Characterization of Stroke Signs and Symptoms: Findings from the Atherosclerosis Risk in Communities Study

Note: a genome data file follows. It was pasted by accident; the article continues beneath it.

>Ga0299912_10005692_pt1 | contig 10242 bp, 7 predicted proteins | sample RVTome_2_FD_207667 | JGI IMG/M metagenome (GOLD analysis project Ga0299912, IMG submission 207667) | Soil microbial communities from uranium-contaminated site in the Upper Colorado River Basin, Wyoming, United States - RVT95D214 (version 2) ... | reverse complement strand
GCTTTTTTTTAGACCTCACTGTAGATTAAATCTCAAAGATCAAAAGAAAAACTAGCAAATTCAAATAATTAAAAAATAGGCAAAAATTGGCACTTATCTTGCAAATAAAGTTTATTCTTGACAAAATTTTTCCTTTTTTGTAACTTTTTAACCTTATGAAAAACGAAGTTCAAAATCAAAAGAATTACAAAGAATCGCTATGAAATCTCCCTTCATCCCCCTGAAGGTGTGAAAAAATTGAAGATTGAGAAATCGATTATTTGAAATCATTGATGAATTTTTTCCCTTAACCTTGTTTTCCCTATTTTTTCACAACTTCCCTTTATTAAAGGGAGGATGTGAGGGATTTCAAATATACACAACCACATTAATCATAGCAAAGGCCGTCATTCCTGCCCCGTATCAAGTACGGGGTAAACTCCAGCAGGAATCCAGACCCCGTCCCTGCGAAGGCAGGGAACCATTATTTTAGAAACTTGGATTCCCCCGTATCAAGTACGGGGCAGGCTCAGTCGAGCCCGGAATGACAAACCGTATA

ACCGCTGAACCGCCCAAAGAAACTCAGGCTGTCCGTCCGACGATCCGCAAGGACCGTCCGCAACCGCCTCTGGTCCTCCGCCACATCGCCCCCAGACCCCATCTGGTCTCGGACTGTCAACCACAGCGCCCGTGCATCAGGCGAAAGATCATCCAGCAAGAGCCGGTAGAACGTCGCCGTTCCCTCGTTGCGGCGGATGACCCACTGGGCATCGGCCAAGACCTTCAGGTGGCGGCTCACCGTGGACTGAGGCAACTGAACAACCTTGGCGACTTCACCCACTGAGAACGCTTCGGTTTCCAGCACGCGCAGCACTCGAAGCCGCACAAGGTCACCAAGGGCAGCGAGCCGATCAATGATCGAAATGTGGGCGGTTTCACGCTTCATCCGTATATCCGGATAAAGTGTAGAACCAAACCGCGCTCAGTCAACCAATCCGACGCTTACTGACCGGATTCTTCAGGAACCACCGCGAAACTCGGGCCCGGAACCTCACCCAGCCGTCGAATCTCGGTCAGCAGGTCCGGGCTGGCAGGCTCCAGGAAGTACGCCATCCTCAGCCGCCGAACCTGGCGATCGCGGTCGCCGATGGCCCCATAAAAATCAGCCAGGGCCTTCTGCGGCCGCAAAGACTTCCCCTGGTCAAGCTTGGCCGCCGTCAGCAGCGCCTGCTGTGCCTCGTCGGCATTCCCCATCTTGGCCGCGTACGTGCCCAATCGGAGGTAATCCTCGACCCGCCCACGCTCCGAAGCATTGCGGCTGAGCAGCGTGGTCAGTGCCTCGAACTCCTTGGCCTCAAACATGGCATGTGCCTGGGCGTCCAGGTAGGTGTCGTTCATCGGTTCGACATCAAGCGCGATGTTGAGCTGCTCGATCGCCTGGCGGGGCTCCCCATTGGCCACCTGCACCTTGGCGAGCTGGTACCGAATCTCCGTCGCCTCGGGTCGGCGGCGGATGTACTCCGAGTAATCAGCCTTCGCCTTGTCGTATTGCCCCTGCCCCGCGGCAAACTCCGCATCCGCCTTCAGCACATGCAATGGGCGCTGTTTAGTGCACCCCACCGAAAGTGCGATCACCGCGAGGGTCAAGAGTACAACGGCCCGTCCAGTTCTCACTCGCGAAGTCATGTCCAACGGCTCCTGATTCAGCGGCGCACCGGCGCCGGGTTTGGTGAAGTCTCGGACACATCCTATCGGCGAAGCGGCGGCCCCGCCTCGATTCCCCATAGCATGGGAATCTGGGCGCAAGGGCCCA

Background: Although patterns of stroke occurrence and mortality have been well studied, little epidemiologic data are available regarding the clinical characteristics of stroke events. Methods: We evaluated hospitalized stroke events reported in the Atherosclerosis Risk in Communities Study to describe the clinical characteristics of incident stroke. Incident confirmed stroke cases (n=474) were evaluated for stroke symptoms including headache, vertigo, gait disturbance, and convulsions. Cases were also evaluated for stroke signs including hemianopia, diplopia, speech deficits, paresis, and parasthesia/sensory deficits. Stroke characteristics were also evaluated for univariate associations with race, gender, and stroke subtype. Results: Over an average follow-up of 9.2 years, 407 (86%) ischemic and 67 (14%) hemorrhagic strokes occurred. Stroke symptoms in order of decreasing frequency (95% confidence intervals) were headache (27.4%, 23.4%-31.4%), gait disturbance (10.8%, 7.9%-13.6%), convulsions (4.4%, 2.6%-6.3%), and vertigo (2.1%, 0.8%-3.4%). Speech deficits occurred in 64.1% (59.8%-68.5%), hemianopia in 14.6% (11.4%-17.7%), and diplopia in 5.5% (3.4%-7.5%) of cases. Most cases involved paresis (81.6%, 78.1%-85.1%), predominantly of the arms (75.5%, 71.6%-79.4%). Fewer subjects experienced sensory deficits (44.5%, 40.0%-49.6%), predominantly in the arms (38.6%, 34.2%-43.0%). Blacks were more likely than whites to experience paresis (85.8% vs 77.9%, p=0.03). Men were more likely than women to experience a gait disturbance (14.3% vs 6.7%, p=0.001). As expected, persons with hemorrhagic strokes had a higher proportion of headaches (59.7% vs 22.1%, p=0.001) and convulsions (11.9% vs 3.2%, p=0.001) than those with ischemic events, while speech deficits were more common in ischemic strokes (68.1% vs 40.3%, p=0.001). Conclusions: We present epidemiologic data concerning the clinical characteristics of incident stroke in a population-based cohort. While minor differences by race, gender, and stroke subtype were observed, data from additional follow-up is required to confirm observed variation.